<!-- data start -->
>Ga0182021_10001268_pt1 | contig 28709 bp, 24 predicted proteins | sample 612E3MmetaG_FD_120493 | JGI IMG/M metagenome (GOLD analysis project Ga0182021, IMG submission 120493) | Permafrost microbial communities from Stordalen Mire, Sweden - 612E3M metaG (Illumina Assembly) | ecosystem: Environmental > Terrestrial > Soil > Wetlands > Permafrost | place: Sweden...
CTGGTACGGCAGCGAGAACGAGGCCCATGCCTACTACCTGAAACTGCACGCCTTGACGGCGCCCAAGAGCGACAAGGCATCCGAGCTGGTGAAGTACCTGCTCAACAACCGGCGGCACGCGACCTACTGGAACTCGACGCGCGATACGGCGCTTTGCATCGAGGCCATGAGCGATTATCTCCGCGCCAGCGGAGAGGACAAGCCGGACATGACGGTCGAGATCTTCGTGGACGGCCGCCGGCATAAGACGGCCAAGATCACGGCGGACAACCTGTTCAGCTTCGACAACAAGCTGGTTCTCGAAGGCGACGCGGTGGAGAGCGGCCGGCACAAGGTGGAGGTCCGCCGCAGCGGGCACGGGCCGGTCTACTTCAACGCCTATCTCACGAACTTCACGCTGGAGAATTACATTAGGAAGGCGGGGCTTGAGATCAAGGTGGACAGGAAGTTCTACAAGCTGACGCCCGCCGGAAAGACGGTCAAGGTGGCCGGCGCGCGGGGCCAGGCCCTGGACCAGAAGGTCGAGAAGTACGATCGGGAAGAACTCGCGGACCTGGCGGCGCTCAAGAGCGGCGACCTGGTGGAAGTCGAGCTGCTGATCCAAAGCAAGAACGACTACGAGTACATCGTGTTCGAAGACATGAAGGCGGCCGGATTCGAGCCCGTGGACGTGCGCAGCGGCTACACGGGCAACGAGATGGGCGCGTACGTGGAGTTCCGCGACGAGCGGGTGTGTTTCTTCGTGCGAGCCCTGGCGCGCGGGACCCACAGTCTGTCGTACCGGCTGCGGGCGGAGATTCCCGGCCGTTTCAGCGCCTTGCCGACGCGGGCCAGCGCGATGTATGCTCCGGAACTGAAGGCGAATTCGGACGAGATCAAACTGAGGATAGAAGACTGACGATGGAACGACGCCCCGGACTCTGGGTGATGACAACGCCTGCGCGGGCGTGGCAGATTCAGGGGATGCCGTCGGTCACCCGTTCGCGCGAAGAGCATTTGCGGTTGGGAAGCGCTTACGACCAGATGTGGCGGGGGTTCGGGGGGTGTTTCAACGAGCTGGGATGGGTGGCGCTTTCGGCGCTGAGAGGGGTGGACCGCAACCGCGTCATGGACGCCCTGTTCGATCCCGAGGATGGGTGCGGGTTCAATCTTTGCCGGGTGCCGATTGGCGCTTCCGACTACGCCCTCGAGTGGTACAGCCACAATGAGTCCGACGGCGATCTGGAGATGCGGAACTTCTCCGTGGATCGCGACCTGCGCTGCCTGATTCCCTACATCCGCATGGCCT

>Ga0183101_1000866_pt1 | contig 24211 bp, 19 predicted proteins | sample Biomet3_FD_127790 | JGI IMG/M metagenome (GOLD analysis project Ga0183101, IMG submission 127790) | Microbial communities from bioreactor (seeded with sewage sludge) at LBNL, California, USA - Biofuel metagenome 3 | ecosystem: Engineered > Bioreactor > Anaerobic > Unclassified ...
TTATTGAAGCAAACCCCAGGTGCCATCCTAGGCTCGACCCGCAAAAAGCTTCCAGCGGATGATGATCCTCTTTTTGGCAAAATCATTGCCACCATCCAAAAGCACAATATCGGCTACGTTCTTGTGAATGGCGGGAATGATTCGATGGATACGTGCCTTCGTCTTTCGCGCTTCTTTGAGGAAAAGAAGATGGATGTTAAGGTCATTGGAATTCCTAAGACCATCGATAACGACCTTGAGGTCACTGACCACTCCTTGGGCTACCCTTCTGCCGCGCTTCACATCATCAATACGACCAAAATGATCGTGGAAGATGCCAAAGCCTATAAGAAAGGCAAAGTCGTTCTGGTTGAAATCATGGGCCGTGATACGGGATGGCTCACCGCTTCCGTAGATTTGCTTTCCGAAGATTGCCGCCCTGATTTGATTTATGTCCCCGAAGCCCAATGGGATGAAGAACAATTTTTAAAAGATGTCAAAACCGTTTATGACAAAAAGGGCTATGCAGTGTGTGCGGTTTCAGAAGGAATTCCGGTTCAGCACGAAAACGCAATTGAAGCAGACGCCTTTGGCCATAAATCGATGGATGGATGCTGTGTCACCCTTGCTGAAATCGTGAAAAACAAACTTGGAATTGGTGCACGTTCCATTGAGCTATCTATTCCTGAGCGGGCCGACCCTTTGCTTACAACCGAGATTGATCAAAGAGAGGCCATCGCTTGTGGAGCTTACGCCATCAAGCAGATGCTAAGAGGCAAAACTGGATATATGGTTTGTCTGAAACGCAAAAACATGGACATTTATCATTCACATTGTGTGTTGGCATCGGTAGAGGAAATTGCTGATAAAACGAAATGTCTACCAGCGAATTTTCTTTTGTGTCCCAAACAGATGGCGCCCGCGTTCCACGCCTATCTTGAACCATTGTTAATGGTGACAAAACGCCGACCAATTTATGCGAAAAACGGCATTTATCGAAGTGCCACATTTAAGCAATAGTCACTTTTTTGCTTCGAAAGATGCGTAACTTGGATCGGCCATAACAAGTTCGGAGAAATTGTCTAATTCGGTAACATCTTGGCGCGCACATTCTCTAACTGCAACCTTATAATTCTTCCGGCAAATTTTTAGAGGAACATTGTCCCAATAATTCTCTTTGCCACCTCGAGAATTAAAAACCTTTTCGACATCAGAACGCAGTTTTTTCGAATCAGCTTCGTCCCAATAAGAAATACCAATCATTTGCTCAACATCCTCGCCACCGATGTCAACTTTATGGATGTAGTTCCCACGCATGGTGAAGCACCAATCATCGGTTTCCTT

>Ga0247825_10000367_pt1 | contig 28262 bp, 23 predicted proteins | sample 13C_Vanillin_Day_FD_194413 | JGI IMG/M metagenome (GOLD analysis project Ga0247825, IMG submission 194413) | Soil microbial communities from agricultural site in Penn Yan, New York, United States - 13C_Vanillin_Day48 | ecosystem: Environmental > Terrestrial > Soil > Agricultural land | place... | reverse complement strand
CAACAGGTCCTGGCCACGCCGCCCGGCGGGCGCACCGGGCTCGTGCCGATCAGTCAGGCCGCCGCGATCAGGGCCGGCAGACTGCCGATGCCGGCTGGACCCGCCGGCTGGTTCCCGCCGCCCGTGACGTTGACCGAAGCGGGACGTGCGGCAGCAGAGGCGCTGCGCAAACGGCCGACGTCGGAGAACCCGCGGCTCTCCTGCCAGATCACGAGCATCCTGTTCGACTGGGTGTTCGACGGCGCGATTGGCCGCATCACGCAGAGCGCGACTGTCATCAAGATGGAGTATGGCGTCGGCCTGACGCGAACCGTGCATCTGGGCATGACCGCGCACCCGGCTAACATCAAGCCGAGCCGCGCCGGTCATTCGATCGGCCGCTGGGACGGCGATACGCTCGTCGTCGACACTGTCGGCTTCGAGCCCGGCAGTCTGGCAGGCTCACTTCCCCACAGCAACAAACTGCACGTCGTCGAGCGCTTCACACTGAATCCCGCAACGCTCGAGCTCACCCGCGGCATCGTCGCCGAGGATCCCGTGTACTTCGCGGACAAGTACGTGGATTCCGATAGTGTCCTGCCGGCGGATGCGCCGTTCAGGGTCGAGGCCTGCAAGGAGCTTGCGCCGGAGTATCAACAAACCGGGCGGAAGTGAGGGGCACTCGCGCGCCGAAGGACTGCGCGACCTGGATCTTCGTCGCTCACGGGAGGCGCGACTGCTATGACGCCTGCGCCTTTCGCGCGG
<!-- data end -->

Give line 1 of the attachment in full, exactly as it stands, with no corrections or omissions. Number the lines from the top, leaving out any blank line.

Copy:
>Ga0182021_10001268_pt1 | contig 28709 bp, 24 predicted proteins | sample 612E3MmetaG_FD_120493 | JGI IMG/M metagenome (GOLD analysis project Ga0182021, IMG submission 120493) | Permafrost microbial communities from Stordalen Mire, Sweden - 612E3M metaG (Illumina Assembly) | ecosystem: Environmental > Terrestrial > Soil > Wetlands > Permafrost | place: Sweden...